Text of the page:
Yayoi Kusama, In Two Dimensions

In the public imagination, Yayoi Kusama’s name is synonymous with polka-dotted fruit, immersive LED-lit installations, and the David Zwirner gallery show of 2013 that rivaled MoMA’s Rain Room (2012) as the buzziest art attraction of the season. A crop of prints made in 2011 and 2012 is currently on display at Ota Fine Arts in Tokyo; they are quieter than the flashier works for which she is known, and inspired recent works like her “My Eternal Soul” series.

  • Installation view of “Yayoi Kusama: Prints Part 2, courtesy of Ota Fine Arts

  • Installation view of "Yayoi Kusama: Prints Part 2," courtesy of Ota Fine Arts

To view these prints is to glimpse into Kusama’s creative mind, which is a thrilling, if overwhelming, exercise. Based on small paintings, the prints have in turn served as drafts for other, future paintings, teased out on a larger, often more-colorful scale. In girls AAA (2011), a whirlwind of purple eyeballs, red-dotted eyelashes, and bespeckled faces converges into a striking display of color and form. Profiles of female characters overlap and intermingle, each identity obscured by its own color-block, cartoonish rendering. Lips, strands of hair, and decorative details are tinged red-orange—a color that has come to be emblematic of Kusama herself (she dons a bobbed wig in the same color). Repeated motifs expand in all directions, and it’s not hard to imagine this image translating into a massive painting or social-media-friendly installation—all dizzying shapes and scintillating colors.

A tireless creator and innovator, Kusama uses printing processes that span from silkscreen and etching to embossing and stenciling. In Seeking the Beautiful Eyes (2012), the same sketched-up characters, spidery lashes, and cheerfully dotted forms appear. The print could read like a pop-y children’s book illustration, if not for its certain sinister, Tim Burtonesque edge. Clusters of red and teal beads outlined in black appear across the frame, like neurons engaged in synaptic activity.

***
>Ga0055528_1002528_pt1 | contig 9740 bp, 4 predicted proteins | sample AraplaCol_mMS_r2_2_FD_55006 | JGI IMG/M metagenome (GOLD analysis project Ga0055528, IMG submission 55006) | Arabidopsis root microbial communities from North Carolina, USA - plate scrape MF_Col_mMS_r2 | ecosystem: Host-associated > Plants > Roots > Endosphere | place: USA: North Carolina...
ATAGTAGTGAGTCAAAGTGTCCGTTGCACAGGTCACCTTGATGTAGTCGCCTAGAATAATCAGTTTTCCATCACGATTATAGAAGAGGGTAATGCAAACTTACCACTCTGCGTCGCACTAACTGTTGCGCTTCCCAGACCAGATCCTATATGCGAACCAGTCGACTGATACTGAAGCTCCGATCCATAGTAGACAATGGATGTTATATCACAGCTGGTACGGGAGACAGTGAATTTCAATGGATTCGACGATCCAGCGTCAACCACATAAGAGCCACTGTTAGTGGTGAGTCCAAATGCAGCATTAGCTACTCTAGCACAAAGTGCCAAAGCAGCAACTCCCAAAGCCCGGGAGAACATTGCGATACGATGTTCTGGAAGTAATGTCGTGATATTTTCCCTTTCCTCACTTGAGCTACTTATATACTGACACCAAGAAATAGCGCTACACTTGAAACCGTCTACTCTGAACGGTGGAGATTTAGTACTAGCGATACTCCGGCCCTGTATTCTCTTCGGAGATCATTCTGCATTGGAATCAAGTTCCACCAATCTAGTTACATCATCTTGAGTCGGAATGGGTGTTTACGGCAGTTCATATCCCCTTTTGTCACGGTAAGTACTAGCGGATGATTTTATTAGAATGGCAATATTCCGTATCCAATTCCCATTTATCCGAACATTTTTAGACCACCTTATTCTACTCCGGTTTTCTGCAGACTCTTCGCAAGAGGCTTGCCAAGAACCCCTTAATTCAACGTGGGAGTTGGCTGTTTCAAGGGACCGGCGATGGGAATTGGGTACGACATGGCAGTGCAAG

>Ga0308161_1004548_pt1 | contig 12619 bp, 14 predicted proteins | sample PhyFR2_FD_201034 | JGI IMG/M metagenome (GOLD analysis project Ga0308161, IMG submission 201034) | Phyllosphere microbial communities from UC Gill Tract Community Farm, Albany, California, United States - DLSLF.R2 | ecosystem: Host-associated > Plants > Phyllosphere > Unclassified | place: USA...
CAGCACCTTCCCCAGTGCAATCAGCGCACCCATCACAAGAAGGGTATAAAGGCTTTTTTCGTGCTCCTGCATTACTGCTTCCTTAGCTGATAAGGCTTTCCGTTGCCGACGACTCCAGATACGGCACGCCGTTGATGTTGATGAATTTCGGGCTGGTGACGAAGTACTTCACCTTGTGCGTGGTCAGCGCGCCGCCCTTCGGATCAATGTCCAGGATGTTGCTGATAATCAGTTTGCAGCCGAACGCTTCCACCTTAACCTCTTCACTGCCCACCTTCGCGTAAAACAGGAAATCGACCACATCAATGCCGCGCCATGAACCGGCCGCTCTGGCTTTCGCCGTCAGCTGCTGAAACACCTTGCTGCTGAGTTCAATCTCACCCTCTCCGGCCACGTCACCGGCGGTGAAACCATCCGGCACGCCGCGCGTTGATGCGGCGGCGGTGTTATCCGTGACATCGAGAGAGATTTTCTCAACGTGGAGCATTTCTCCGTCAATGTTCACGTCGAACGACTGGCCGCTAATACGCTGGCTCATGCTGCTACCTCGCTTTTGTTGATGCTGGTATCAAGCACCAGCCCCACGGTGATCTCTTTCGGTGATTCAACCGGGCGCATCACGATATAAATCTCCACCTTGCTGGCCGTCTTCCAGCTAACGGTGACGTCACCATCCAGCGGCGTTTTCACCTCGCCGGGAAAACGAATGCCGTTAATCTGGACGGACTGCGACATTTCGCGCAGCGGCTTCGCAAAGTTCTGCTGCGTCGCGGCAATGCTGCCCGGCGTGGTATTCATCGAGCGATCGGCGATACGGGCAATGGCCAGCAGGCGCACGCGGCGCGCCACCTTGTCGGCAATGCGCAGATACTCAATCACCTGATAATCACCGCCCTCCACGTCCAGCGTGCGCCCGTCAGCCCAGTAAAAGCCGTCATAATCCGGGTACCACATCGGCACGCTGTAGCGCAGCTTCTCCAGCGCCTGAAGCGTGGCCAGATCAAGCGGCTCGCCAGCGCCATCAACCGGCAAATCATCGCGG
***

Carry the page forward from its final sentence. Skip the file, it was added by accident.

• Installation view of “Yayoi Kusama: Prints Part 2, courtesy of Ota Fine Arts

  • Installation view of "Yayoi Kusama: Prints Part 2," courtesy of Ota Fine Arts

While these prints don’t necessarily communicate a “cosmic vision” or prompt viewers to engage on the same immediate level as an immersive room of mirrors may, the images are pleasing in the same sensory-rich, unmistakably Kusama way. For dedicated fans and thoughtful visitors, viewing Kusama’s two-dimensional practice will be a rewarding, if amusing, exercise.

Anna Furman

Yayoi Kusama: Prints Part 2” is on view at Ota Fine Arts, Tokyo, from Feb. 28–Mar. 28, 2015.

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Installation views of “Yayoi Kusama: Prints Part 2, courtesy of Ota Fine Arts.

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